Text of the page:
Under Armour entered the discussion Wednesday night about its basketballs -- a social media-fueled conversation that began with complaints by some Big Ten players that grew loud enough that the topic was eventually addressed by the University of Maryland’s men’s coach.
The Baltimore-based fitness apparel, footwear and equipment company defended its brand of ball, which it said is used by ten NCAA Division I teams.
Under Armour spokeswoman Diane Pelkey said the company's 695 ball meets all mandatory National Federation of State High School Associations specifications, "which are the guidelines the NCAA uses to ensure the standardization of game balls across the NCAA."
In addition to being used by ten Division I schools, she said it is the official tournament ball for the Western Athletic Conference.
The feel of Maryland’s Under Armour basketballs became a postgame sidelight in January. Like an effective, full-court press, the issue simply hasn’t gone away.
It seems to be a partisan squabble. Maryland is an Under Armour school, so it wears Under Armour uniforms and tests Under Armour technologies and plays with Under Armour basketballs.
The same is true in football. Reporters covering the Terps beat noticed in 2011 that Maryland was using an Under Armour-made ball when its offense took the field.
Iowa is a Nike school, and Hawkeyes guard Peter Jok told the Des Moines Register after a late-January loss against Maryland: "It feels different. It's heavy like a street ball, like an outside ball. No excuses. It does feel weird."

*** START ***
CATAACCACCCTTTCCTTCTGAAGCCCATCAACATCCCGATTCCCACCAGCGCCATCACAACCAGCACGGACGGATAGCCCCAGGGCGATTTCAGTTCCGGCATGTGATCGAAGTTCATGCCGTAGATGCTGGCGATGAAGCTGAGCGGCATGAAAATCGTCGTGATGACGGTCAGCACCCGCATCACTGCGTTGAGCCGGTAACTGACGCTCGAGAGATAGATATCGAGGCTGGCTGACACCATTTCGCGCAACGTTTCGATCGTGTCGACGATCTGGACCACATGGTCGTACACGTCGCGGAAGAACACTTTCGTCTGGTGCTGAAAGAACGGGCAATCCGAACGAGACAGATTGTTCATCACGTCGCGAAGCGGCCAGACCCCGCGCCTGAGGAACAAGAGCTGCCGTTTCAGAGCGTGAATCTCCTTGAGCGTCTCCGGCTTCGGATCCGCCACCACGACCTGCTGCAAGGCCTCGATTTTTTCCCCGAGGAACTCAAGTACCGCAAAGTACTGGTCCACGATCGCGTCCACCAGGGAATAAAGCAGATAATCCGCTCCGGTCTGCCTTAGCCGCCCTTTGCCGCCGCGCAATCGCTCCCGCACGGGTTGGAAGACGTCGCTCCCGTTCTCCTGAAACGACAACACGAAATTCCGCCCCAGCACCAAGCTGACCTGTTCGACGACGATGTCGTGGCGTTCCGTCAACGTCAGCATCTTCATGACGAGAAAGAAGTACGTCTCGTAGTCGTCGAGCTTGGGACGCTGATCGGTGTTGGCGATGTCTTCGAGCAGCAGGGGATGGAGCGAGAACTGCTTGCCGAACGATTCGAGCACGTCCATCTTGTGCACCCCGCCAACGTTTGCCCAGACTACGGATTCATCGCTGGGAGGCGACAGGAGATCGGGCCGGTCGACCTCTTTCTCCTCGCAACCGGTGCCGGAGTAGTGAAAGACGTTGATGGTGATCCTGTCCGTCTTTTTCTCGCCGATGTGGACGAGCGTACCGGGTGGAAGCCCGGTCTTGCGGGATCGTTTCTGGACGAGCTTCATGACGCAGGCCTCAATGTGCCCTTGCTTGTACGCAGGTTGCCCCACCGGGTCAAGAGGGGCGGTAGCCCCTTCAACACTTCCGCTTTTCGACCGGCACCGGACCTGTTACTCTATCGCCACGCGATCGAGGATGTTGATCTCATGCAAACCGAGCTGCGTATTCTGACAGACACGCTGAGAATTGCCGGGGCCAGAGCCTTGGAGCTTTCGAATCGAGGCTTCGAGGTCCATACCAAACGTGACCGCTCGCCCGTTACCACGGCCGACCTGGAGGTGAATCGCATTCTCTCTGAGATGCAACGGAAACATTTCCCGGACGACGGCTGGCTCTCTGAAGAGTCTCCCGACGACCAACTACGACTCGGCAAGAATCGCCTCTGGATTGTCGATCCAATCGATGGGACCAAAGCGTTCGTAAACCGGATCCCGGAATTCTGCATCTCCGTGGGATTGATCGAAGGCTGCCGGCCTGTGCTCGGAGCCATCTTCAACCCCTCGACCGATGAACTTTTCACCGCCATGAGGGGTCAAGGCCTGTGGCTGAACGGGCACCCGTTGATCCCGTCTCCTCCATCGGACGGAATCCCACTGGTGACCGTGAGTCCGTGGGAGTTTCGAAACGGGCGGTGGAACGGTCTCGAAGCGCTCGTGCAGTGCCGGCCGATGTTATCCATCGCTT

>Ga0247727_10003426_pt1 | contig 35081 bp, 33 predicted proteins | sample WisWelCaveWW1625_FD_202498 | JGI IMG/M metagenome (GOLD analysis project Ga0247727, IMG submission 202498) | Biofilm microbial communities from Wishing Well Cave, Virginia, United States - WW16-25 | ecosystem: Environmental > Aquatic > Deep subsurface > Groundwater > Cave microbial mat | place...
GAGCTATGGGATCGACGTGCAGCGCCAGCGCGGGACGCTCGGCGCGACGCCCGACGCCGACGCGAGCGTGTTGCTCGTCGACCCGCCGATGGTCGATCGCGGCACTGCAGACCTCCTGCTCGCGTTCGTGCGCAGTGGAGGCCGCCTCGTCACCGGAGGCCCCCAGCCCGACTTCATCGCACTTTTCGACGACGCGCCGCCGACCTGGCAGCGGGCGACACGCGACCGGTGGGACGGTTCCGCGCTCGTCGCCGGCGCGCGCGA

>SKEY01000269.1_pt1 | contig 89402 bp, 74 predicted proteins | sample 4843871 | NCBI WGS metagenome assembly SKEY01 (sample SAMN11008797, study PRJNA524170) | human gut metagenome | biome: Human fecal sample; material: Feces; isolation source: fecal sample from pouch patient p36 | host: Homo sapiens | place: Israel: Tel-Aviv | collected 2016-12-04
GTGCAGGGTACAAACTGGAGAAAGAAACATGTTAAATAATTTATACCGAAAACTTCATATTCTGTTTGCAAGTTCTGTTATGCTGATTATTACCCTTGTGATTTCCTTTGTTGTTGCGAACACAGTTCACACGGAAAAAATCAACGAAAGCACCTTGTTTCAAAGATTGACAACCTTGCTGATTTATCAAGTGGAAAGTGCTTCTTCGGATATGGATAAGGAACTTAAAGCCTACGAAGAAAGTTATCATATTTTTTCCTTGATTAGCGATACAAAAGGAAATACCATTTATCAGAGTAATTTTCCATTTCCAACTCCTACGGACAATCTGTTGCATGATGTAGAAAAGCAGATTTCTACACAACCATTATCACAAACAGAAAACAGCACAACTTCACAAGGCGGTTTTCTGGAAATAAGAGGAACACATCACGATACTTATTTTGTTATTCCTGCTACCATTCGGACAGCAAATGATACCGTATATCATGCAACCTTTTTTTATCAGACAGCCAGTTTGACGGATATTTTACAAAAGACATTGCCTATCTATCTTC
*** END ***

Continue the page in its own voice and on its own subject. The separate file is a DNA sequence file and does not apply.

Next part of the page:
A few weeks later, a couple of Wisconsin players told Madison.com they didn’t much like the Under Armour ball either. However, they seemed to handle it just fine in defeating Maryland 70-57 in College Park on Saturday.
The NCAA maintains standards for its basketballs. According to the rule book for the 2015-16 season, the game ball "shall have a deeply pebbled leather or composite cover," "shall be within a maximum [circumference] of 30 inches and a minimum of 29 1/2 inches" and "shall not be less than 20 ounces or more than 22 ounces" in weight, among other requirements.
Asked about the basketballs, Maryland coach Mark Turgeon sought to put the matter in context last week.
"I don't think it's a story," the coach told reporters. "We played at Michigan and Nebraska with Adidas balls. It took us a while to get used to it. It's the way college basketball is set up. You go here, it's Adidas balls, you go there it's Nike balls, you go there it's Sterling balls. It's the way the game's set up. Until everyone's playing the same balls, I just think people are making more of it than they should."
But Turgeon, a former Kansas point guard, knows how finicky players can be.
Shooting is a delicate art.
So Turgeon conceded that using your own basketballs could be construed as yet another advantage of playing on your home floor.
"I think it's an edge for us here. We love the ball," the coach said.
Sun reporter Don Markus contributed to this report.